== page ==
Demand for high yield bonds (a.k.a. junk bonds) has steadily increased since the market lows in 2009 as investors have been desperately seeking yield in the current low interest rate environment. However, recent money flow data for this asset class may be signaling trouble ahead.
Data from EPFR Global showed a huge reversal of cash flow to U.S.-domiciled high-yield mutual funds and exchange-traded funds, as investors withdrew $1.58 billion for the week ended Nov. 23, based on weekly reporters only, compared with the $194 million inflow during the prior week. The outflow ends a six-week inflow streak, totaling $10.2 billion over that period. It also represents the largest outflow in 17 weeks, and the third single-largest weekly withdrawal of the year.
As shown in the chart of the SPDR Barclays Capital High Yield Bond ETF (JNK) below, the high yield bond market is already seeing the effects of the recent outflows. The recent rally fell short of making a new high last week and JNK has declined the past four sessions. Click to enlarge:
Loan fund flows have also been negative recently. Data from EPFR Global on fund flows and asset allocation showed a $215 million outflow from U.S. bank loan mutual funds and exchange-traded funds in the week ended Nov. 23. This is the third straight week of increasing outflows from loan funds, building on last week’s $185 million negative reading. Outflows over the past three weeks have totaled $518 million.
Trouble for Business Development Companies ("BDCs")?
Clearly, the threat of a European contagion is on the front of most investors' minds. The recent softness that we are seeing in the High Yield market is most likely tied to this ongoing fear. That said, if the situation in Europe intensifies, credit markets worldwide will definitely feel the repercussions. This may spell trouble for BDCs, which invest in the debt and equity of small businesses.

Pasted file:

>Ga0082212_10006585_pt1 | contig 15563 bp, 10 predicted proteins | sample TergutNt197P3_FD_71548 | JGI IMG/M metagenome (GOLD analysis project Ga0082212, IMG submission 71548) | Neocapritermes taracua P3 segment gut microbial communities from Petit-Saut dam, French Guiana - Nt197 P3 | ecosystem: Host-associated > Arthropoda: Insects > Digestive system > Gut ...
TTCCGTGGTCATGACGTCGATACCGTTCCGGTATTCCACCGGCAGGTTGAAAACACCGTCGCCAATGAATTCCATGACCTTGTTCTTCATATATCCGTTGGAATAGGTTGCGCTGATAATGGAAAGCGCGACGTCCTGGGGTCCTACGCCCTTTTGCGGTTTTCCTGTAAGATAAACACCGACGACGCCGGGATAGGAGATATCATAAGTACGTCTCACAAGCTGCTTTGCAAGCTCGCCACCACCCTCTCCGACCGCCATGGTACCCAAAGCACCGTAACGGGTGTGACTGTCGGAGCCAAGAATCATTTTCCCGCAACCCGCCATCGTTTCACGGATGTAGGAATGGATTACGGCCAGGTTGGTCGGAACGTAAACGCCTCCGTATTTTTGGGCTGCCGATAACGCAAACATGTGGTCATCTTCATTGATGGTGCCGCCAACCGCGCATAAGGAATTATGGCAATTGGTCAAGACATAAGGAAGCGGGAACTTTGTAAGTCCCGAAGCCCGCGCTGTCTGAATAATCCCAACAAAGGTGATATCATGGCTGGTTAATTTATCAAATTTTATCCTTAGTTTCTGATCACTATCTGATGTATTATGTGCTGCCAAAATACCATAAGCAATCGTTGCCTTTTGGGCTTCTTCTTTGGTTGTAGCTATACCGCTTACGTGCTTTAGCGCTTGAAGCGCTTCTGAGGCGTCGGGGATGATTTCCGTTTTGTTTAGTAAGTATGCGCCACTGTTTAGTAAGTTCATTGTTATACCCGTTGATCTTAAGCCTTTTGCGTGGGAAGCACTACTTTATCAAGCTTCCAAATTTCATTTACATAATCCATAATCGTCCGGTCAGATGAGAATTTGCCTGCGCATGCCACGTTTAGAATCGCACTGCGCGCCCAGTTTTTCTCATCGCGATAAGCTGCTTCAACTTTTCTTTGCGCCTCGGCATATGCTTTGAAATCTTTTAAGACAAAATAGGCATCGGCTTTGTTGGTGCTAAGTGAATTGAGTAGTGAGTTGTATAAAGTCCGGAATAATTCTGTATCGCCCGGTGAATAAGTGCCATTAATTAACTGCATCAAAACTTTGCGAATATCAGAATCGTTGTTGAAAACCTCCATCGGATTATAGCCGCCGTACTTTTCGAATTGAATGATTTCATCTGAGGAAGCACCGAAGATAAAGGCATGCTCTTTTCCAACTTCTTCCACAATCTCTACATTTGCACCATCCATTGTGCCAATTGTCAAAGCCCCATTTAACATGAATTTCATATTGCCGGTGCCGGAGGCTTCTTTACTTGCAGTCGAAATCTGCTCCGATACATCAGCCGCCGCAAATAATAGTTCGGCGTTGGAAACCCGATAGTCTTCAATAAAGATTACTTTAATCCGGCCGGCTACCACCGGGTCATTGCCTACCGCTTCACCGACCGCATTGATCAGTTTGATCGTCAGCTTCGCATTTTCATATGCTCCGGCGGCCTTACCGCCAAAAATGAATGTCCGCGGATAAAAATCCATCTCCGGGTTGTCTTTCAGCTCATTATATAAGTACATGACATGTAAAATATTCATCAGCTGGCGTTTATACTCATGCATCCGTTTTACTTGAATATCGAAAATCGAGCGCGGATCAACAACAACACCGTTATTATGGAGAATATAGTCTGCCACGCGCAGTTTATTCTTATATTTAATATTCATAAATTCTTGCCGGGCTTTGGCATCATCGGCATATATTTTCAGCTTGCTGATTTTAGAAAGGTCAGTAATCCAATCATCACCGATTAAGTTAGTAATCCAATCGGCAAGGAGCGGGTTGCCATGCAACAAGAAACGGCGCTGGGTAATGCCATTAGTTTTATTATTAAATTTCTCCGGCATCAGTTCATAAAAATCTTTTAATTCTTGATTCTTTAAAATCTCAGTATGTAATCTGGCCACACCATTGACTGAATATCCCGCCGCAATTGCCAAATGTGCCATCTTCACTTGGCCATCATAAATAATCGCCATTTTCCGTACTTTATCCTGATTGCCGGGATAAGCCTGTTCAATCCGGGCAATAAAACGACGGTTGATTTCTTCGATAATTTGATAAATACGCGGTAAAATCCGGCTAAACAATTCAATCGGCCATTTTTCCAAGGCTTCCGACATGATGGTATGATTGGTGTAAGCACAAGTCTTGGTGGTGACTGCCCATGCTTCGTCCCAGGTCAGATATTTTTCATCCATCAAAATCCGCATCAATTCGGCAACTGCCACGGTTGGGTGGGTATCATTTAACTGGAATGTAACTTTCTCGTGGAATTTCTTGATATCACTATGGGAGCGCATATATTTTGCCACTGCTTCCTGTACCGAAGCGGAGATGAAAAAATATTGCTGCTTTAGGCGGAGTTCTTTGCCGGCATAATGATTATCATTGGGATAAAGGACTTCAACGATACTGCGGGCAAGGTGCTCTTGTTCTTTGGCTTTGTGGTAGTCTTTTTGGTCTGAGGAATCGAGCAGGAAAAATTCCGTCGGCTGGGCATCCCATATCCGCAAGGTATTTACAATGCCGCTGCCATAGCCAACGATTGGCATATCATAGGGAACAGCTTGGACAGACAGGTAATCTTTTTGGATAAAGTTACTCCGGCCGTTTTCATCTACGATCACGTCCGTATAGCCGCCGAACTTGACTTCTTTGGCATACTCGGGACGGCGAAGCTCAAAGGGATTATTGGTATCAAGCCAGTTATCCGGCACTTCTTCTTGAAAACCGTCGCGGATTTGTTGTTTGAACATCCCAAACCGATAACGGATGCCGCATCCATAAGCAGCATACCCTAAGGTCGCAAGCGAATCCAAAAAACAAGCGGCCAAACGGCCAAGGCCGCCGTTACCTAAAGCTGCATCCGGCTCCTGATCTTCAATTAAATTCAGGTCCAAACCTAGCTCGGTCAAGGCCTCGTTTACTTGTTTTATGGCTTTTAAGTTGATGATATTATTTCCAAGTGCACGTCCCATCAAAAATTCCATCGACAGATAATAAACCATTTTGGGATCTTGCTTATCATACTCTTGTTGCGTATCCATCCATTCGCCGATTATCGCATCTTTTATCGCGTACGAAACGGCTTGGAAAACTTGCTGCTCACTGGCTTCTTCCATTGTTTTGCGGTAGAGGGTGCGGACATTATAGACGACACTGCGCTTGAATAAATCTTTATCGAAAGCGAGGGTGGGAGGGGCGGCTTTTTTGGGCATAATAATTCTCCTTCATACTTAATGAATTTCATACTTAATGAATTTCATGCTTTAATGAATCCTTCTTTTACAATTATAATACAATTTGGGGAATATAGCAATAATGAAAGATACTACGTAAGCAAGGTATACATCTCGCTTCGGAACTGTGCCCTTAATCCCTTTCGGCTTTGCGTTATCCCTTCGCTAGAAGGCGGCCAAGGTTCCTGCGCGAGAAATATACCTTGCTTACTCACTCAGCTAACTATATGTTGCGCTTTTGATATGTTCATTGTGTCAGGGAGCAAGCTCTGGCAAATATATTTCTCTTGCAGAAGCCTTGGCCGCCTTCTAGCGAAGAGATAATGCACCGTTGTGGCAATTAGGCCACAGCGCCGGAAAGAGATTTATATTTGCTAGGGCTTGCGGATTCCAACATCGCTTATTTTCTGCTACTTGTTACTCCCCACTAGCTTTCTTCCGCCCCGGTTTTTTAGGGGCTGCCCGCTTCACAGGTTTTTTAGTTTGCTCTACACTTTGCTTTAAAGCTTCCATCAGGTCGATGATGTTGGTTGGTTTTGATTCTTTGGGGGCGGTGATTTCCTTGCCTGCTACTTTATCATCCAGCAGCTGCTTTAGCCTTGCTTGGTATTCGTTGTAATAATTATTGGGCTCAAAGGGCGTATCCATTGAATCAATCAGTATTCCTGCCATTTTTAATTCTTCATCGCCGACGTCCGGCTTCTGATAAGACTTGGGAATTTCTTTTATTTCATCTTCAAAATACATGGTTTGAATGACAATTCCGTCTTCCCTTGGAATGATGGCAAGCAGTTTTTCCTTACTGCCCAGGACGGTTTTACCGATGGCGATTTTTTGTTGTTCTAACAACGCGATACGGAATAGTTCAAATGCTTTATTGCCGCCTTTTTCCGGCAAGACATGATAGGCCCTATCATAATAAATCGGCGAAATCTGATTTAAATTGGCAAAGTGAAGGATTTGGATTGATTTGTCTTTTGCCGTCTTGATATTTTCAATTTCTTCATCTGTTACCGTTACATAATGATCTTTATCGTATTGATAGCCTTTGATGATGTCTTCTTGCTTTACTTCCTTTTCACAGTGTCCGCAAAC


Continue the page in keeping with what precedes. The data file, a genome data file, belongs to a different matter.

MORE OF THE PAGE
The table below lists the largest BDCs by market capitalization. Despite mostly attractive yields, BDCs generally trade at a discount to book value and they tend to have high relative betas.
Many BDCs went under during the last recession due to the loose credit underwriting standards of the leveraged buyout boom of 2006 and 2007. Also, dividends can get shut off very quickly when times get tough (just ask longtime ACAS shareholders). While we don't expect this situation to be as dire as in previous economic corrections, BDC stocks may take it on the chin in the short term and investors should remain cautious on the space.
Here is a good article from a fellow SA contributor detailing the impact of a potential recession on the BDC industry.
As their high beta suggests, BDCs tend to outperform the market when times are good and underperform the market when times are bad. As shown in the table below, all five of the BDCs listed above have underperformed JNK (bold blue line) over the past year (on a dividend-adjusted basis). Click to enlarge:
Investors would be wise to remain cautious on BDCs until the High Yield market shows some signs of stability.